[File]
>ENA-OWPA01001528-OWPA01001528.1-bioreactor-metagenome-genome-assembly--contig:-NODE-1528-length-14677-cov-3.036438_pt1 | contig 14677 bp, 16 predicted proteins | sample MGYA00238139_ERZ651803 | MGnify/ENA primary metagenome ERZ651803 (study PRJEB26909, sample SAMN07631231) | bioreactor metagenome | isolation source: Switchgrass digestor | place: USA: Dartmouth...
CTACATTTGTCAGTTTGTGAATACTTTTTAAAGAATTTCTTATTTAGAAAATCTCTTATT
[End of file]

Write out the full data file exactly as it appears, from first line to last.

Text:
>ENA-OWPA01001528-OWPA01001528.1-bioreactor-metagenome-genome-assembly--contig:-NODE-1528-length-14677-cov-3.036438_pt1 | contig 14677 bp, 16 predicted proteins | sample MGYA00238139_ERZ651803 | MGnify/ENA primary metagenome ERZ651803 (study PRJEB26909, sample SAMN07631231) | bioreactor metagenome | isolation source: Switchgrass digestor | place: USA: Dartmouth...
CTACATTTGTCAGTTTGTGAATACTTTTTAAAGAATTTCTTATTTAGAAAATCTCTTATT